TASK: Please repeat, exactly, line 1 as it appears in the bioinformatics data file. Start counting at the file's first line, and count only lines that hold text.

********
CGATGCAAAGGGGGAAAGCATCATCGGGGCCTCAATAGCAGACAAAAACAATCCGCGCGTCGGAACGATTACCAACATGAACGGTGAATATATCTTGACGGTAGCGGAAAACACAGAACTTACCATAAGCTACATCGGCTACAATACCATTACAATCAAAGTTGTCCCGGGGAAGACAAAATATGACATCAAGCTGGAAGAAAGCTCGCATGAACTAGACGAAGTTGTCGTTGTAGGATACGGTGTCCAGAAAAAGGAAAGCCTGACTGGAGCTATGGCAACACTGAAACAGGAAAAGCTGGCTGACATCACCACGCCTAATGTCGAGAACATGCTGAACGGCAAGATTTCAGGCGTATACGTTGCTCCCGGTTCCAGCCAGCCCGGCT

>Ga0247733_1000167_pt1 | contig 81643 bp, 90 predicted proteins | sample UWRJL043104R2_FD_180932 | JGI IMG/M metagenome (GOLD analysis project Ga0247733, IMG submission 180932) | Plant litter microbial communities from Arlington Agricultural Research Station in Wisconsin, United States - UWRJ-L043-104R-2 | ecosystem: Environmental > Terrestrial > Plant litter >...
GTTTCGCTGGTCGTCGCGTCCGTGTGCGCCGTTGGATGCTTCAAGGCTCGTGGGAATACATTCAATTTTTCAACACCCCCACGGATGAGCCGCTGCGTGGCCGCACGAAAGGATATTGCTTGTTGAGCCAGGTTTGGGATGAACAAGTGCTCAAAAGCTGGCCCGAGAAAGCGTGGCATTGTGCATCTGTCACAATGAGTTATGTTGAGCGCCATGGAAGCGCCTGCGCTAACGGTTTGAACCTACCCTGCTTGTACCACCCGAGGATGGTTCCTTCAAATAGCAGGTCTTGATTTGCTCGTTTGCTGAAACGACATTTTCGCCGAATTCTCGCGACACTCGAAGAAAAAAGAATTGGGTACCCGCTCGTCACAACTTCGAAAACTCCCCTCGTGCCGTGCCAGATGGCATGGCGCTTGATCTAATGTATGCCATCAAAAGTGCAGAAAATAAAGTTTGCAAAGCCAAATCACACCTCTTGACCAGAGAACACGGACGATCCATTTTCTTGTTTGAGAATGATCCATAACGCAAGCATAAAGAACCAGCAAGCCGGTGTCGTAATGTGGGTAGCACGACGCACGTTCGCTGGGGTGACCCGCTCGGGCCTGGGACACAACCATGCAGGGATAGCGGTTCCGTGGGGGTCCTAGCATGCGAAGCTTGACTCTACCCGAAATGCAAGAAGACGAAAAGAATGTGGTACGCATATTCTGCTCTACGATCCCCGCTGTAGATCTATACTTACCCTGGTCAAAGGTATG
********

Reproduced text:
CGATGCAAAGGGGGAAAGCATCATCGGGGCCTCAATAGCAGACAAAAACAATCCGCGCGTCGGAACGATTACCAACATGAACGGTGAATATATCTTGACGGTAGCGGAAAACACAGAACTTACCATAAGCTACATCGGCTACAATACCATTACAATCAAAGTTGTCCCGGGGAAGACAAAATATGACATCAAGCTGGAAGAAAGCTCGCATGAACTAGACGAAGTTGTCGTTGTAGGATACGGTGTCCAGAAAAAGGAAAGCCTGACTGGAGCTATGGCAACACTGAAACAGGAAAAGCTGGCTGACATCACCACGCCTAATGTCGAGAACATGCTGAACGGCAAGATTTCAGGCGTATACGTTGCTCCCGGTTCCAGCCAGCCCGGCT